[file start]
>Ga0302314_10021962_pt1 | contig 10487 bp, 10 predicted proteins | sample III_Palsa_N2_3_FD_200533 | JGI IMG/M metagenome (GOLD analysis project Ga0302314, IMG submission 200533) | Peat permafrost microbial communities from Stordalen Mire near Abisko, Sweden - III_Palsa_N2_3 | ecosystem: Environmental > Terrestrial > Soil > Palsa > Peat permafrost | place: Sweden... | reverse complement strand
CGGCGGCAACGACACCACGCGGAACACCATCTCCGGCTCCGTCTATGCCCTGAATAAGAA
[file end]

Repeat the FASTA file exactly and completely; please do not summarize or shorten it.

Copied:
>Ga0302314_10021962_pt1 | contig 10487 bp, 10 predicted proteins | sample III_Palsa_N2_3_FD_200533 | JGI IMG/M metagenome (GOLD analysis project Ga0302314, IMG submission 200533) | Peat permafrost microbial communities from Stordalen Mire near Abisko, Sweden - III_Palsa_N2_3 | ecosystem: Environmental > Terrestrial > Soil > Palsa > Peat permafrost | place: Sweden... | reverse complement strand
CGGCGGCAACGACACCACGCGGAACACCATCTCCGGCTCCGTCTATGCCCTGAATAAGAA